One (5%) patient was treated for 48 weeks; the other (5%) was treated for 72 weeks for persistent viremia at the end of treatment. Five patients (25%) stopped therapy after testing positive at 24 weeks. Six patients (30%) stopped treatment because they did not have a 2 log10 decrease in HCV RNA at week 12, and 4 patients (20%) stopped treatment because they had <1 log10 decline in HCV RNA. One patient had to stop treatment at week 12 because of a severe rash. When patients who did not show <1 log10 reduction in HCV RNA at week 4 were excluded, SVR was 12.5%.

Exposure to pegylated interferon and ribavirin

The actual cumulative dose and the expected dose were calculated for both PEG IFN and RBV during both courses of treatment. Next, the AUC was used to compare these 2 doses. Figure 1 shows the actual cumulative dose as a percentage of the expected cumulative dose. During the first course, patients received 85.3% of the expected dose of PEG IFN compared to 83.8% during the second course (P = NS). Regarding the dose of RBV, patients received 91.2% of the expected dose and 88.1% during the first and second courses of treatment respectively (P = NS).
https://static-content.springer.com/image/art%3A10.1007%2Fs10620-006-9457-x/MediaObjects/10620_2006_9457_Fig1_HTML.gif
Fig. 1

Cumulative doses of pegylated interferon and ribavirin during the first and second courses of treatment as a percentage of expected dose. 1st course: pegylated interferon 85.3%; ribavirin 91.2%. 2nd course: pegylated interferon 83.8%; ribavirin 88.1%

Use of growth factors

The use of erythropoietin or granulocyte-colony stimulating factor (G-CSF) or both was about the same in both groups of patients. Sixteen patients (80%) used erythropoietin in the first course, and 8 patients (40%) used G-CSF. During the second course, 17 patients (85%) used erythropoietin and 11 patients (55%) used G-CSF.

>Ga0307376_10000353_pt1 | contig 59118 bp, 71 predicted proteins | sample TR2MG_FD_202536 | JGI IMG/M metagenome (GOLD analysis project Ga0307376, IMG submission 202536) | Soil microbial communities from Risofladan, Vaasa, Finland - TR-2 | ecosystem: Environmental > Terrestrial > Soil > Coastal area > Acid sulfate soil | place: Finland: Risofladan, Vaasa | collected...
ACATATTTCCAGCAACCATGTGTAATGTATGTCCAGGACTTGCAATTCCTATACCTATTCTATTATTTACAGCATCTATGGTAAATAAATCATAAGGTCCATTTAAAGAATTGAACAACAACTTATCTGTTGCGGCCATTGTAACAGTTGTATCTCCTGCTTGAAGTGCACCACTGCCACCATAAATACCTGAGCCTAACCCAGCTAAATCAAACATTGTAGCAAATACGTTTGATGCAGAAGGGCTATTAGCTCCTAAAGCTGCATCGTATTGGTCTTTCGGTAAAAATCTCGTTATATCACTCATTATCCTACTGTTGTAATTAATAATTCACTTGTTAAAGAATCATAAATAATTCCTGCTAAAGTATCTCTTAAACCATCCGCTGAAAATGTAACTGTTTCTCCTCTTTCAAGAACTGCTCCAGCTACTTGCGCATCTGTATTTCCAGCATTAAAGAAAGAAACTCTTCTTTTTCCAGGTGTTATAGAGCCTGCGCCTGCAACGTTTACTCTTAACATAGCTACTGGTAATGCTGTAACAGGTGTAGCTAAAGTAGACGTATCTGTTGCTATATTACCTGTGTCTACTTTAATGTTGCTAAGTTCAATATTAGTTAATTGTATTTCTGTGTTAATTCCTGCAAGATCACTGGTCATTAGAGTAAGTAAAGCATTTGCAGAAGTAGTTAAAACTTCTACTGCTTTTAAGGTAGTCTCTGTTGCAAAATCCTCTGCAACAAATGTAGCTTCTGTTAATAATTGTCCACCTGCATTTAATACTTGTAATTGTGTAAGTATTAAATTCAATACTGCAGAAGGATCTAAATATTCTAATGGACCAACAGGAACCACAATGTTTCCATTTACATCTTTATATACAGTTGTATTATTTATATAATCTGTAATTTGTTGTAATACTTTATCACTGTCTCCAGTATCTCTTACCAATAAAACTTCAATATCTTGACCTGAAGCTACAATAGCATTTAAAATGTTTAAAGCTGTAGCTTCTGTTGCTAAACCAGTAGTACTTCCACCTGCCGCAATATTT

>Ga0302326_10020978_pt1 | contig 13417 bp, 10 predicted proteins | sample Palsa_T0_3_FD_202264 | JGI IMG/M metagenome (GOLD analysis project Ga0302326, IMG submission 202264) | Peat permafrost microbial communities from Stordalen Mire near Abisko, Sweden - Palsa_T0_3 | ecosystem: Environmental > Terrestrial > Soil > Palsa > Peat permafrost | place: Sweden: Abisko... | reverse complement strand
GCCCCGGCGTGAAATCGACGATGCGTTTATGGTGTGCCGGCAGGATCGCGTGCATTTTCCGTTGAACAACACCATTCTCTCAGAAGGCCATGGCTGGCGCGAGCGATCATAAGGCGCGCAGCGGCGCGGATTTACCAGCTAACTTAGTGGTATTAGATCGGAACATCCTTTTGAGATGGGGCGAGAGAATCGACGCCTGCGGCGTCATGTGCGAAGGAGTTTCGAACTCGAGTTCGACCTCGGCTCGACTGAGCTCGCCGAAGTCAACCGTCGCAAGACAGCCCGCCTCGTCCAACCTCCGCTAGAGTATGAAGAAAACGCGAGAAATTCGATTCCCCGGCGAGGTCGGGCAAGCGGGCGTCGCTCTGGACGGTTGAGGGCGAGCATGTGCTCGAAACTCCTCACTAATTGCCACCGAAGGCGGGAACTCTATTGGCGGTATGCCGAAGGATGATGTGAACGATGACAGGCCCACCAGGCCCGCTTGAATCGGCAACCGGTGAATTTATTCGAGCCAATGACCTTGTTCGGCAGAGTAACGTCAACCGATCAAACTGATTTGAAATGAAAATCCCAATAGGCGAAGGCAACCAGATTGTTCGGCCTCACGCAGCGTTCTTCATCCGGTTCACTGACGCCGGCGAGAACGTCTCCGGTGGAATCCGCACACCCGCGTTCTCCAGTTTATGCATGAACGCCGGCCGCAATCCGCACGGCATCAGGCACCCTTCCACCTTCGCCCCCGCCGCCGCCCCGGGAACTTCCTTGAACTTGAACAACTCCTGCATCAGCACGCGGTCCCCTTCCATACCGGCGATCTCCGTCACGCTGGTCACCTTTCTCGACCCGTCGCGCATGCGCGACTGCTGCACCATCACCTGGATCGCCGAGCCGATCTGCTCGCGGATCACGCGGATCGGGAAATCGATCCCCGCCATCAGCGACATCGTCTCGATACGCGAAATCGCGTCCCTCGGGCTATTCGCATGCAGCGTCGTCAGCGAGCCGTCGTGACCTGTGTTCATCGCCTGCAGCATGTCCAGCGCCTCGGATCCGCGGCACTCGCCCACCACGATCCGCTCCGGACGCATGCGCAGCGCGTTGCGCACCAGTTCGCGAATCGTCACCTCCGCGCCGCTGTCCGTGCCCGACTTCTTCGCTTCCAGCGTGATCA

Details of responder patients

Patient 1 was a 45-year-old Caucasian male, previous nonresponder to interferon plus ribavirin treatment, with a BMI of 24, pretreatment viral load of >600,000 IU/mL, and minimal fibrosis on liver biopsy. This patient was treated with PEGIFN α-2b 1.5 μg/kg and RBV 1000 mg/d. During the first course of PEG IFN therapy, this patient received 100% of the expected dose of PEG IFN plus RBV without any dose reductions. At week 12, the HCV RNA was nondetectable but the HCV PCR was positive. However at week 24, the HCV-RNA levels increased to 3690 IU/mL. At the end of treatment at 48 weeks, the patient did become HCV PCR negative, but subsequently at week 12 follow-up became HCV RNA positive. The second course of therapy was with PEG IFN α-2a 180 μg/week and RBV 1000 mg/d for 68 weeks. The patient was treated for 48 weeks after the HCV RNA became negative during this course. The patient has been followed for 72 weeks after completion of treatment and remains HCV RNA negative.